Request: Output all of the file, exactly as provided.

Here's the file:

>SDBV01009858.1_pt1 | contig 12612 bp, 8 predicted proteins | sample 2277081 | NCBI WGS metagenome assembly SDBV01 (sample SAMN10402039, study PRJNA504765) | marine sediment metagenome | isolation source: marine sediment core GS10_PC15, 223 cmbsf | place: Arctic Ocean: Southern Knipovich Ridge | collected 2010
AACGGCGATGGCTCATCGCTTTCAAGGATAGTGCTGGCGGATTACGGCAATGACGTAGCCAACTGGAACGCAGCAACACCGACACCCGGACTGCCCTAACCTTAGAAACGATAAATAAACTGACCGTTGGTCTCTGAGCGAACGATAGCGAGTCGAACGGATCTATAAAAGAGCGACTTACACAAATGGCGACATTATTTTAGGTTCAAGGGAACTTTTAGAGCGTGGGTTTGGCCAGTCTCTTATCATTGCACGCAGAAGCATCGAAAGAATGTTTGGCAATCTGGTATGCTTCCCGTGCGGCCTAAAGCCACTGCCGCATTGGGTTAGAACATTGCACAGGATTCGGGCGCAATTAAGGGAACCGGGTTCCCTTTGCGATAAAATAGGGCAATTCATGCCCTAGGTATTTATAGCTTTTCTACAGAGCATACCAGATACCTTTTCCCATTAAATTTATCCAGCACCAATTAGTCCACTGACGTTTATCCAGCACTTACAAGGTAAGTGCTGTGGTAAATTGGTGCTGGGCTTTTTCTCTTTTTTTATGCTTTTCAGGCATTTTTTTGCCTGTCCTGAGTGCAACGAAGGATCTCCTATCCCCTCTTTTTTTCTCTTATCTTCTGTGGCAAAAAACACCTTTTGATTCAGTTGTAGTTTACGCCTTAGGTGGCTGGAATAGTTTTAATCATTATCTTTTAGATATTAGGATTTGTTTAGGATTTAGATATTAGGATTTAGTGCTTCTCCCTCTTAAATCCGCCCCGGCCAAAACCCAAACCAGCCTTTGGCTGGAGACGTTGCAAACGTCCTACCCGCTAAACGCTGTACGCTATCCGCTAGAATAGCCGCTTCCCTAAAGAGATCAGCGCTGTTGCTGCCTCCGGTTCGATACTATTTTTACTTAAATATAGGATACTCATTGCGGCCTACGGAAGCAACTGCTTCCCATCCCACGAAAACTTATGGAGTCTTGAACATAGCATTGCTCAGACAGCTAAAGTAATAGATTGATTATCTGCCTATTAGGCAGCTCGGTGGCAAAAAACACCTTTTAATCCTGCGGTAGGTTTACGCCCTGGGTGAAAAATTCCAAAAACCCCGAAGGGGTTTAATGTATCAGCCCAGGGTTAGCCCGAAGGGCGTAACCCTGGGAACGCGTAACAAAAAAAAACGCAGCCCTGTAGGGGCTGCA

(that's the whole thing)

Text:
>SDBV01009858.1_pt1 | contig 12612 bp, 8 predicted proteins | sample 2277081 | NCBI WGS metagenome assembly SDBV01 (sample SAMN10402039, study PRJNA504765) | marine sediment metagenome | isolation source: marine sediment core GS10_PC15, 223 cmbsf | place: Arctic Ocean: Southern Knipovich Ridge | collected 2010
AACGGCGATGGCTCATCGCTTTCAAGGATAGTGCTGGCGGATTACGGCAATGACGTAGCCAACTGGAACGCAGCAACACCGACACCCGGACTGCCCTAACCTTAGAAACGATAAATAAACTGACCGTTGGTCTCTGAGCGAACGATAGCGAGTCGAACGGATCTATAAAAGAGCGACTTACACAAATGGCGACATTATTTTAGGTTCAAGGGAACTTTTAGAGCGTGGGTTTGGCCAGTCTCTTATCATTGCACGCAGAAGCATCGAAAGAATGTTTGGCAATCTGGTATGCTTCCCGTGCGGCCTAAAGCCACTGCCGCATTGGGTTAGAACATTGCACAGGATTCGGGCGCAATTAAGGGAACCGGGTTCCCTTTGCGATAAAATAGGGCAATTCATGCCCTAGGTATTTATAGCTTTTCTACAGAGCATACCAGATACCTTTTCCCATTAAATTTATCCAGCACCAATTAGTCCACTGACGTTTATCCAGCACTTACAAGGTAAGTGCTGTGGTAAATTGGTGCTGGGCTTTTTCTCTTTTTTTATGCTTTTCAGGCATTTTTTTGCCTGTCCTGAGTGCAACGAAGGATCTCCTATCCCCTCTTTTTTTCTCTTATCTTCTGTGGCAAAAAACACCTTTTGATTCAGTTGTAGTTTACGCCTTAGGTGGCTGGAATAGTTTTAATCATTATCTTTTAGATATTAGGATTTGTTTAGGATTTAGATATTAGGATTTAGTGCTTCTCCCTCTTAAATCCGCCCCGGCCAAAACCCAAACCAGCCTTTGGCTGGAGACGTTGCAAACGTCCTACCCGCTAAACGCTGTACGCTATCCGCTAGAATAGCCGCTTCCCTAAAGAGATCAGCGCTGTTGCTGCCTCCGGTTCGATACTATTTTTACTTAAATATAGGATACTCATTGCGGCCTACGGAAGCAACTGCTTCCCATCCCACGAAAACTTATGGAGTCTTGAACATAGCATTGCTCAGACAGCTAAAGTAATAGATTGATTATCTGCCTATTAGGCAGCTCGGTGGCAAAAAACACCTTTTAATCCTGCGGTAGGTTTACGCCCTGGGTGAAAAATTCCAAAAACCCCGAAGGGGTTTAATGTATCAGCCCAGGGTTAGCCCGAAGGGCGTAACCCTGGGAACGCGTAACAAAAAAAAACGCAGCCCTGTAGGGGCTGCA